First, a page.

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Assuming the safety protocols are disabled, is there any evidence that a holographic warp core breach could destroy the actual ship? I can't find a canonical answer to this, so extended media is OK too.

I'm curious after watching the Voy: Worst Case Scenario, episode (S3:E25). This episode suggests the answer is no, but other episodes where damage to the ship with the safety protocols off implies - yes.

Edit: it doesn't have to be a ship the same size being projected, (so there isn't a power problem with the actual ship projecting a core with the same power output), it could be a runabout, or just a torpedo. We know that even a torpedo can destroy a ship if detonated inside.

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    I think safety protocols only apply to people/objects inside the holodeck. Remember that holograms cannot exist outside it (at least, not without extensive modification). Although, I struggle to think why the holodeck wouldn't just produce light, sound, and a bit of heat. It wouldn't produce an actual explosion. – Tim Feb 11 '18 at 22:46
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    interesting as in The Killing Game where the Hirogen turned the entire ship into a series of Holodecks, in the World War 2 deck blowing up the Nazi HQ with holodeck explosives exposed multiple floors of Voyager. however the Hirogen had outfitted more of the ship with holo emitters so the damage could have been because of the entire ship was a giant holodeck – Memor-X Feb 11 '18 at 22:49
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    @Memor-X Yeah, I suspect the Hirogen weren't that worried about keeping things contained. Also, we're talking conventional explosives (plastique) which plausibly the holodeck could have actually made, food replicator style. – Tim Feb 12 '18 at 2:00
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    @Tim, IIRC the holodeck produces light, sound, and force fields. The force fields enable it to produce the illusion of you touching some solid thing (or vice versa.) Hopefully, the designers have established reasonable limits on how much force the fields can apply. – Solomon Slow Feb 12 '18 at 15:07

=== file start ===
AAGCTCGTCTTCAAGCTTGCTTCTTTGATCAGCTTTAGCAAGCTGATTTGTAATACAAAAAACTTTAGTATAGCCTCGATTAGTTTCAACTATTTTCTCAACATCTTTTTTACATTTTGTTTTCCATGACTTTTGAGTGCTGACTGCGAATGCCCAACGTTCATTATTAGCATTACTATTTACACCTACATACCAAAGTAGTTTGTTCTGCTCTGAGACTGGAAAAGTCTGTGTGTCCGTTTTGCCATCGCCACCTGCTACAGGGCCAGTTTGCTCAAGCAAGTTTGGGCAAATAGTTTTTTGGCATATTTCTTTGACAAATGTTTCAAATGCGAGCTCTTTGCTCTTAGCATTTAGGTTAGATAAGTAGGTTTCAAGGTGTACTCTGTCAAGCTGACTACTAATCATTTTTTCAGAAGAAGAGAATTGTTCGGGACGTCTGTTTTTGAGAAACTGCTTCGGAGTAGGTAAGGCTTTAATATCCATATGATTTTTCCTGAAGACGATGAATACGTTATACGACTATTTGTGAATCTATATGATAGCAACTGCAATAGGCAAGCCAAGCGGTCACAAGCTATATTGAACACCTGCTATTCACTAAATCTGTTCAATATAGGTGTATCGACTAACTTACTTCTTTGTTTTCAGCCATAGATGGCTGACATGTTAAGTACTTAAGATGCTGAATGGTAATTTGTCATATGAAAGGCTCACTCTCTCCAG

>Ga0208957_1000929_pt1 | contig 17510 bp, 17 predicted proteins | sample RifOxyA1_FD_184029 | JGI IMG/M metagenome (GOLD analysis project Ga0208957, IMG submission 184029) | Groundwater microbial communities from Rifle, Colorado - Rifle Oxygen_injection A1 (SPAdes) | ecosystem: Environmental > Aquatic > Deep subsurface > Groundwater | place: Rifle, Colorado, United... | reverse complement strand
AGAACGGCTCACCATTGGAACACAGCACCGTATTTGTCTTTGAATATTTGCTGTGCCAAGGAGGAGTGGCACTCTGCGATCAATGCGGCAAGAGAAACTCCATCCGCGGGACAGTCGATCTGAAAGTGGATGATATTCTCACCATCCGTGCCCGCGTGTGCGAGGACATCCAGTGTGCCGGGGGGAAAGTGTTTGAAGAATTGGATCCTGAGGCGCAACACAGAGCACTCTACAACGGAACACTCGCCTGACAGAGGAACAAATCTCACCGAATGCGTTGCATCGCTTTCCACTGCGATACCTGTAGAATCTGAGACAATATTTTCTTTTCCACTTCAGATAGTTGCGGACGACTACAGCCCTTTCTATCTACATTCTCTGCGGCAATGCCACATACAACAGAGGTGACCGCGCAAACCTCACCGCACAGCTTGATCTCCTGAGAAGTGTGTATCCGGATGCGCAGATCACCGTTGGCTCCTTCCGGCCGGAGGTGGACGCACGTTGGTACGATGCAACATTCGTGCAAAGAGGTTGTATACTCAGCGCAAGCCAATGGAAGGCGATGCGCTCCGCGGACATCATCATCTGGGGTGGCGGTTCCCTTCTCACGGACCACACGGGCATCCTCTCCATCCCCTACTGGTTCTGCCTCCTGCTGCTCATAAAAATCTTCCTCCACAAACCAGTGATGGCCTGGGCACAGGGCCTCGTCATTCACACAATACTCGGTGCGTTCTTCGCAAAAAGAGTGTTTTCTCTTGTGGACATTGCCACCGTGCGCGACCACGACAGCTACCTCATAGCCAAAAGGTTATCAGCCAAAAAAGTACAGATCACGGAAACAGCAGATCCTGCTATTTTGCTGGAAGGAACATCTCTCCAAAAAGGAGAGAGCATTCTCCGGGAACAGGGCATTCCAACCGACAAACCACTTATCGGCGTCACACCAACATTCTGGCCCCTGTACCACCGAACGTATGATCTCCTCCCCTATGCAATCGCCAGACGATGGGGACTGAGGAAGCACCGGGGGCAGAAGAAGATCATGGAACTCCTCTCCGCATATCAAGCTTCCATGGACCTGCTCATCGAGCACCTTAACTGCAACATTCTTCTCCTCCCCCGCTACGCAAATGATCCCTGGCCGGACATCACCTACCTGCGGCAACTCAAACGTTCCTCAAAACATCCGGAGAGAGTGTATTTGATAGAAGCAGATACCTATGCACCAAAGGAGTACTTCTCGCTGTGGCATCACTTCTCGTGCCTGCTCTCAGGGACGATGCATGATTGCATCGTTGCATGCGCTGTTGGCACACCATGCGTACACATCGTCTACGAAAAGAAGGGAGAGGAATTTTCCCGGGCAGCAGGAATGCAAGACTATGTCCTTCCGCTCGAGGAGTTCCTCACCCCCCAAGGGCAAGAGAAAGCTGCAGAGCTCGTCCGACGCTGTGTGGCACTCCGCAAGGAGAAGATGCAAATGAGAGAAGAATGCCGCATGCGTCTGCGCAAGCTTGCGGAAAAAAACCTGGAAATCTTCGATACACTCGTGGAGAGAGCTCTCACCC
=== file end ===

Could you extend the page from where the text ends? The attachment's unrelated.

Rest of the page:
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It's doubtful that there would be any actual explosive power in a holographic warp core breach. I'm pretty sure that anti-matter cannot be replicated, thus there wouldn't be anything to explode. Although, I cannot think of any canon references off hand to confirm. In this case, however, the most substantial damage that may occur would be to the holographic emitters themselves, if the system was rigged to overload at the time of the virtual breach.

Regarding the cited Voyager episode, the reason the holodeck explosives under sickbay did actual damage is because they were actual explosives, not holograms. The chemicals used in a World War 2 era handheld bomb along with a mechanical timer would be relatively simple to replicate, and with the safety systems disabled the holodeck would create real ones. Therefore, that bomb could exist outside of the holodeck and do real damage. Similar to when Picard shot up the Borg on the holodeck in First Contact.

As we see in TNG Encounter at Farpoint, simple objects are actually replicated and will physically interact with the real world.

RIKER: I didn't believe these simulations could be this real.
DATA: Much of it is real, sir. If the transporters can convert our bodies to an energy beam, then back to the original pattern again
RIKER: Yes, of course. And these rocks and vegetation have much simpler patterns.
DATA: Correct, sir. The rear wall.
RIKER: I can't see it.
DATA: We're right next to it.  (He throws a rock at it, and the image pixilates on impact)

  • I didn't think that the WW2 explosives were replicated (I assumed they were holographic), your points make more sense: So, if its not replicated it cant cause harm to the ship (even with the safeties off). I also don't think antimatter can be replicated so you have some excellent points. – Matt Feb 12 '18 at 0:37